Building a Private Practice: Real Life Stories Featuring Robyn D'Angelo, LMFT

As part of our ongoing series, today we are sharing Robyn D'Angelo's story of building a private practice. She shares so much wisdom in this interview. She was also super gracious because the first round the camera didn't record - so this was her second interview! If you would like to connect with Robyn you can find her at http://www.therapywithrobyn.com

Share below your take away from hearing Robyn's story!

Post Your Question for Irvin D. Yalom- Yes- Really!

Post your questions for Irvin D. Yalom in the comments section below

Post your questions for Irvin D. Yalom in the comments section below

We get to video interview Irvin D. Yalom for PsychCentral. Let me repeat that. Kelly Higdon and Miranda Palmer get to sit down and have a conversation with Dr. Irvin D. Yalom- the father of group psychotherapy- the still practicing 84 year old psychotherapist. 

Wow! So how did this happen? The really short story is we asked. The long story is that we have done a lot to build our business in the last few years that made it easy for Irvin D. Yalom to say yes! We will be sharing the Video Interview on PsychCentral in Spring of 2015, but we haven't interviewed him yet. And guess what that means? 

You can submit your questions! Share the burning question you would LOVE to ask Irvin D. Yalom in the comments below. You never know, we might choose one of your questions! Don't be shy- remember Yalom is a business owner, an entrepreneur, a teacher, a supervisor, he has built a speciality, launched a career as an author, and is known all over the world! These things don't just happen to most people. Most people plan for these things to happen. 

Oh- and did you know that Yalom has a new book coming out? You can pre-order your copy of Creatures of a Day here, and join me and Kelly for a book club here. I've gotten chance to read the pre-release copy and it is ah-mazing!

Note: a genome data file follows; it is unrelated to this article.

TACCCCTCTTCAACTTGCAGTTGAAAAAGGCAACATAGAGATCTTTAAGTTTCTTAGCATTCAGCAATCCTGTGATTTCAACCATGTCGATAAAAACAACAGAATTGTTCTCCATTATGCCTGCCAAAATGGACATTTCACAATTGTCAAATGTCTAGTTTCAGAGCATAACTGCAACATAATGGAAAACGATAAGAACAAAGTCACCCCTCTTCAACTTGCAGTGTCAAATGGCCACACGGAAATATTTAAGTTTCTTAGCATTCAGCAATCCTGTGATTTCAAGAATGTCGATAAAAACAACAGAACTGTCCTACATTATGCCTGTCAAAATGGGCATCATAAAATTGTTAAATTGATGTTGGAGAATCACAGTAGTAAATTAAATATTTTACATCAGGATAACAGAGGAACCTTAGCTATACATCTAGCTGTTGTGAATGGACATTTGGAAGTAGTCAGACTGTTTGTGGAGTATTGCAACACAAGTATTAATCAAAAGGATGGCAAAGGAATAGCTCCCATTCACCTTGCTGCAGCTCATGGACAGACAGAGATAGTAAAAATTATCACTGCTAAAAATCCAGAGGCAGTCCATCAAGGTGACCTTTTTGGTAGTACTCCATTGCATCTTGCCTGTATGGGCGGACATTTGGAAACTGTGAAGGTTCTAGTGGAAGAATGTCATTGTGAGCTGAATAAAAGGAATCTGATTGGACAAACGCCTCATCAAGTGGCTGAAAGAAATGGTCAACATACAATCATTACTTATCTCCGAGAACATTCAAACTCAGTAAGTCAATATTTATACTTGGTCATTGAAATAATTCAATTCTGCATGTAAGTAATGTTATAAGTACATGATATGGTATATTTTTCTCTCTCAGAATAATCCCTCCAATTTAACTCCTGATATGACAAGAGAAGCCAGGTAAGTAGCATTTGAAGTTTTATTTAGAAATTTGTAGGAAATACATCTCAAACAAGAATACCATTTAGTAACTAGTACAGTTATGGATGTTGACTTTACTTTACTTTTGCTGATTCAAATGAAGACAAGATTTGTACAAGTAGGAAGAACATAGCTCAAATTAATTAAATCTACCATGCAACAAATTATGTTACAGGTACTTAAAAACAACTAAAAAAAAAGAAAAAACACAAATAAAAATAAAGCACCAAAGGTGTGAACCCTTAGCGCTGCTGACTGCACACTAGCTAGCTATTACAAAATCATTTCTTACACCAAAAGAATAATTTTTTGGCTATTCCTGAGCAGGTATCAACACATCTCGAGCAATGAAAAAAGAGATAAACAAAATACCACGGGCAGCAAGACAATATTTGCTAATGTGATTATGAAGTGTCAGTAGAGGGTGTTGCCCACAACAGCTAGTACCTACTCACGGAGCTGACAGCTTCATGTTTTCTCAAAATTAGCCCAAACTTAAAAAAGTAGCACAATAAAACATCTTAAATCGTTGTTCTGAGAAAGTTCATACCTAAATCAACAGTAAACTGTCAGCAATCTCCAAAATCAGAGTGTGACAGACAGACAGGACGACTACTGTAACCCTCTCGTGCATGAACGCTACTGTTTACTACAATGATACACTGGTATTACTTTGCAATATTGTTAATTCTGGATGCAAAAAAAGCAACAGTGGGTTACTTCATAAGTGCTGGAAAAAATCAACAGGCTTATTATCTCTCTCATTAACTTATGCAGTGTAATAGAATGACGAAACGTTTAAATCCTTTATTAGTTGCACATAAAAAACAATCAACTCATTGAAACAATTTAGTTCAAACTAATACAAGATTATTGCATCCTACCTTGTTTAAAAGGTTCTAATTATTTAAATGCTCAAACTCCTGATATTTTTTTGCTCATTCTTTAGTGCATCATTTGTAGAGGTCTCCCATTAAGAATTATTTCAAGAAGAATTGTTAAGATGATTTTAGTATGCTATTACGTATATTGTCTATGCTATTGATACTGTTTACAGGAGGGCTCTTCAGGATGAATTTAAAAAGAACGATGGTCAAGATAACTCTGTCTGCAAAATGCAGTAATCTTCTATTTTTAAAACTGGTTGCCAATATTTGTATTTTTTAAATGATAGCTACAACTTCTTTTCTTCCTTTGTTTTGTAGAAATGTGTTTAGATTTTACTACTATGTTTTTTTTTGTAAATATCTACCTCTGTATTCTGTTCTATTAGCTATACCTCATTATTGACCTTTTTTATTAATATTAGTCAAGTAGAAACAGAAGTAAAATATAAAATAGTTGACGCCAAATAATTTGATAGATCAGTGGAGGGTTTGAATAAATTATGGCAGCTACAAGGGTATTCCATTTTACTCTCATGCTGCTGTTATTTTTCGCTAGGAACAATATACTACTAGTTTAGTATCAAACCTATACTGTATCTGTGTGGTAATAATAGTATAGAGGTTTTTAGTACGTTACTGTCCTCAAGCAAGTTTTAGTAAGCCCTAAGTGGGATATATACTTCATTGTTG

Do you need help developing the business side of your private practice? Check out our next free webinar for therapists. 

Miranda Palmer

I have successfully built a cash pay psychotherapy practice from scratch on a shoestring budget. I have also failed a licensed exam by 1 point (only to have the licensing board send me a later months later saying I passed), started an online study group to ease my own isolation and have now reached thousands of therapists across the country, helped other therapists market their psychotherapy practices, and helped awesome business owners move from close to closing their doors, to being profitable in less than 6 weeks. I've failed at launching online programs. I've had wild success at launching online programs. I've made mistakes in private practice I've taught others how to avoid my mistakes. You can do this. You were called to this work. Now- go do it! Find some help or inspiration as you need it- but do the work!

Building a Private Practice: Real Life Stories Featuring Colleen King, LMFT

“If we have no peace, it is because we have forgotten that we belong to each other.”  - Mother Teresa
 

I am a lover of stories as I imagine are most therapists. It is in the telling that healing occurs and in the rewriting that our paths shift into new light.

We have been interviewing therapists* and asking them to tell their stories about becoming a therapist and the process of building a practice. It is our hope that from these stories you glean nuggets of inspiration and information to help you on your path. You will find parts of your story in theirs. We are a community connected in so many ways.